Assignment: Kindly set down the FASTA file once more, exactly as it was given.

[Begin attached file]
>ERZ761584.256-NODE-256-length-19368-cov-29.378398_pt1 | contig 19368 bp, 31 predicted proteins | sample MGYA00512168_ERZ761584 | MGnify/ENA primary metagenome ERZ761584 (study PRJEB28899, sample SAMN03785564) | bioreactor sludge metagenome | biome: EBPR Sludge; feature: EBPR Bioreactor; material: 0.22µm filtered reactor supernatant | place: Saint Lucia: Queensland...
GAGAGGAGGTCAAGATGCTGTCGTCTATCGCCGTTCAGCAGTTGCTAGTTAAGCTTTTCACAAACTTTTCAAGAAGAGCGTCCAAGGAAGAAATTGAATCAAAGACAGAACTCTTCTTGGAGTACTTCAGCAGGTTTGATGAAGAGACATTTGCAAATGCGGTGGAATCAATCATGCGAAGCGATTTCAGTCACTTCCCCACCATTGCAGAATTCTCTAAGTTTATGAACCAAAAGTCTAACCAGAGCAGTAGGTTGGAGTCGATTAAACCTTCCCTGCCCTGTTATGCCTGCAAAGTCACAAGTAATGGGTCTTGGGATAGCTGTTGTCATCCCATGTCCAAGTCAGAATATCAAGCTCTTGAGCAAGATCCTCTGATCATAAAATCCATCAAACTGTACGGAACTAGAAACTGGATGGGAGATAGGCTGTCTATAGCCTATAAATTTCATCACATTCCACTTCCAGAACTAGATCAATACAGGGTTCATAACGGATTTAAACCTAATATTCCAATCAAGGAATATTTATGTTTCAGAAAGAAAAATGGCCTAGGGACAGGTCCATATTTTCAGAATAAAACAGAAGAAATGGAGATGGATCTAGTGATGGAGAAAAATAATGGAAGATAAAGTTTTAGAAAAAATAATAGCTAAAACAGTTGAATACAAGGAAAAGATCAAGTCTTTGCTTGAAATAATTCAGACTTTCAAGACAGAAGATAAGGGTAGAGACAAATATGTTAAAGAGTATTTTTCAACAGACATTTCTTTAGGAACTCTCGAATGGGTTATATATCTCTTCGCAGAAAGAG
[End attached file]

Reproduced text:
>ERZ761584.256-NODE-256-length-19368-cov-29.378398_pt1 | contig 19368 bp, 31 predicted proteins | sample MGYA00512168_ERZ761584 | MGnify/ENA primary metagenome ERZ761584 (study PRJEB28899, sample SAMN03785564) | bioreactor sludge metagenome | biome: EBPR Sludge; feature: EBPR Bioreactor; material: 0.22µm filtered reactor supernatant | place: Saint Lucia: Queensland...
GAGAGGAGGTCAAGATGCTGTCGTCTATCGCCGTTCAGCAGTTGCTAGTTAAGCTTTTCACAAACTTTTCAAGAAGAGCGTCCAAGGAAGAAATTGAATCAAAGACAGAACTCTTCTTGGAGTACTTCAGCAGGTTTGATGAAGAGACATTTGCAAATGCGGTGGAATCAATCATGCGAAGCGATTTCAGTCACTTCCCCACCATTGCAGAATTCTCTAAGTTTATGAACCAAAAGTCTAACCAGAGCAGTAGGTTGGAGTCGATTAAACCTTCCCTGCCCTGTTATGCCTGCAAAGTCACAAGTAATGGGTCTTGGGATAGCTGTTGTCATCCCATGTCCAAGTCAGAATATCAAGCTCTTGAGCAAGATCCTCTGATCATAAAATCCATCAAACTGTACGGAACTAGAAACTGGATGGGAGATAGGCTGTCTATAGCCTATAAATTTCATCACATTCCACTTCCAGAACTAGATCAATACAGGGTTCATAACGGATTTAAACCTAATATTCCAATCAAGGAATATTTATGTTTCAGAAAGAAAAATGGCCTAGGGACAGGTCCATATTTTCAGAATAAAACAGAAGAAATGGAGATGGATCTAGTGATGGAGAAAAATAATGGAAGATAAAGTTTTAGAAAAAATAATAGCTAAAACAGTTGAATACAAGGAAAAGATCAAGTCTTTGCTTGAAATAATTCAGACTTTCAAGACAGAAGATAAGGGTAGAGACAAATATGTTAAAGAGTATTTTTCAACAGACATTTCTTTAGGAACTCTCGAATGGGTTATATATCTCTTCGCAGAAAGAG